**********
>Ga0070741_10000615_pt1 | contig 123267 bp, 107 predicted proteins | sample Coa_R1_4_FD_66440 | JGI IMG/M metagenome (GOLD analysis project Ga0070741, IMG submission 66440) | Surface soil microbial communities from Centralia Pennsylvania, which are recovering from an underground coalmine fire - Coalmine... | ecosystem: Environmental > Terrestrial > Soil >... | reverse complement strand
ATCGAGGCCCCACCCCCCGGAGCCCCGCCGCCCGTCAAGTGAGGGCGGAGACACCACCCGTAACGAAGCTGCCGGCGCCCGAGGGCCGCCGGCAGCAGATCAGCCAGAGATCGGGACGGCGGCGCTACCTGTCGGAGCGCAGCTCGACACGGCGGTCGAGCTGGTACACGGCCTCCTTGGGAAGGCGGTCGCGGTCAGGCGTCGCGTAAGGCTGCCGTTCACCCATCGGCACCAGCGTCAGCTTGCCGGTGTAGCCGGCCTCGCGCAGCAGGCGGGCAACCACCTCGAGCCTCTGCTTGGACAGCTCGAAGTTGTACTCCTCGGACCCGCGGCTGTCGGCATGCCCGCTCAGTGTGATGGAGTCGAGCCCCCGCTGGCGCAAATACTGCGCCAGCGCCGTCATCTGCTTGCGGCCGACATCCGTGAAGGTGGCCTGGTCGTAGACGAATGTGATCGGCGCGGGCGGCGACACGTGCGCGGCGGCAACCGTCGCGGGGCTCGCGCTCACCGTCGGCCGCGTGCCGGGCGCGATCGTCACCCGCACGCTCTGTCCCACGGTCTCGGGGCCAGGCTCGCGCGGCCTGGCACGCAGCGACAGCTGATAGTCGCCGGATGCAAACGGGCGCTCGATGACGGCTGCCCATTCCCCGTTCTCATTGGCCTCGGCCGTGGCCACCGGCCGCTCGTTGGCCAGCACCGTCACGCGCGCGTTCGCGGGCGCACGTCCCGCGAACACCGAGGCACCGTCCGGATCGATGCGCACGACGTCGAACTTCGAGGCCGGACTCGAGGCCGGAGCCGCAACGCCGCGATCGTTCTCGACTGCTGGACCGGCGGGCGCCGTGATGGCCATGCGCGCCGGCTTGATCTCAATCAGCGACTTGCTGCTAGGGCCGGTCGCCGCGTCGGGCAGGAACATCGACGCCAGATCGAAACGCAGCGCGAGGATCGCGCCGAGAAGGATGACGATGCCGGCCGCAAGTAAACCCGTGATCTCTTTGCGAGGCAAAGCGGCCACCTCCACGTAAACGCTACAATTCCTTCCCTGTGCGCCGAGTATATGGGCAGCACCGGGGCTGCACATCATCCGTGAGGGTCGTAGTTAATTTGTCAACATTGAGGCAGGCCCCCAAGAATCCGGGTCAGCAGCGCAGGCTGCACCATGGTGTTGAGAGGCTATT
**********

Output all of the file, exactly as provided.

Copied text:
>Ga0070741_10000615_pt1 | contig 123267 bp, 107 predicted proteins | sample Coa_R1_4_FD_66440 | JGI IMG/M metagenome (GOLD analysis project Ga0070741, IMG submission 66440) | Surface soil microbial communities from Centralia Pennsylvania, which are recovering from an underground coalmine fire - Coalmine... | ecosystem: Environmental > Terrestrial > Soil >... | reverse complement strand
ATCGAGGCCCCACCCCCCGGAGCCCCGCCGCCCGTCAAGTGAGGGCGGAGACACCACCCGTAACGAAGCTGCCGGCGCCCGAGGGCCGCCGGCAGCAGATCAGCCAGAGATCGGGACGGCGGCGCTACCTGTCGGAGCGCAGCTCGACACGGCGGTCGAGCTGGTACACGGCCTCCTTGGGAAGGCGGTCGCGGTCAGGCGTCGCGTAAGGCTGCCGTTCACCCATCGGCACCAGCGTCAGCTTGCCGGTGTAGCCGGCCTCGCGCAGCAGGCGGGCAACCACCTCGAGCCTCTGCTTGGACAGCTCGAAGTTGTACTCCTCGGACCCGCGGCTGTCGGCATGCCCGCTCAGTGTGATGGAGTCGAGCCCCCGCTGGCGCAAATACTGCGCCAGCGCCGTCATCTGCTTGCGGCCGACATCCGTGAAGGTGGCCTGGTCGTAGACGAATGTGATCGGCGCGGGCGGCGACACGTGCGCGGCGGCAACCGTCGCGGGGCTCGCGCTCACCGTCGGCCGCGTGCCGGGCGCGATCGTCACCCGCACGCTCTGTCCCACGGTCTCGGGGCCAGGCTCGCGCGGCCTGGCACGCAGCGACAGCTGATAGTCGCCGGATGCAAACGGGCGCTCGATGACGGCTGCCCATTCCCCGTTCTCATTGGCCTCGGCCGTGGCCACCGGCCGCTCGTTGGCCAGCACCGTCACGCGCGCGTTCGCGGGCGCACGTCCCGCGAACACCGAGGCACCGTCCGGATCGATGCGCACGACGTCGAACTTCGAGGCCGGACTCGAGGCCGGAGCCGCAACGCCGCGATCGTTCTCGACTGCTGGACCGGCGGGCGCCGTGATGGCCATGCGCGCCGGCTTGATCTCAATCAGCGACTTGCTGCTAGGGCCGGTCGCCGCGTCGGGCAGGAACATCGACGCCAGATCGAAACGCAGCGCGAGGATCGCGCCGAGAAGGATGACGATGCCGGCCGCAAGTAAACCCGTGATCTCTTTGCGAGGCAAAGCGGCCACCTCCACGTAAACGCTACAATTCCTTCCCTGTGCGCCGAGTATATGGGCAGCACCGGGGCTGCACATCATCCGTGAGGGTCGTAGTTAATTTGTCAACATTGAGGCAGGCCCCCAAGAATCCGGGTCAGCAGCGCAGGCTGCACCATGGTGTTGAGAGGCTATT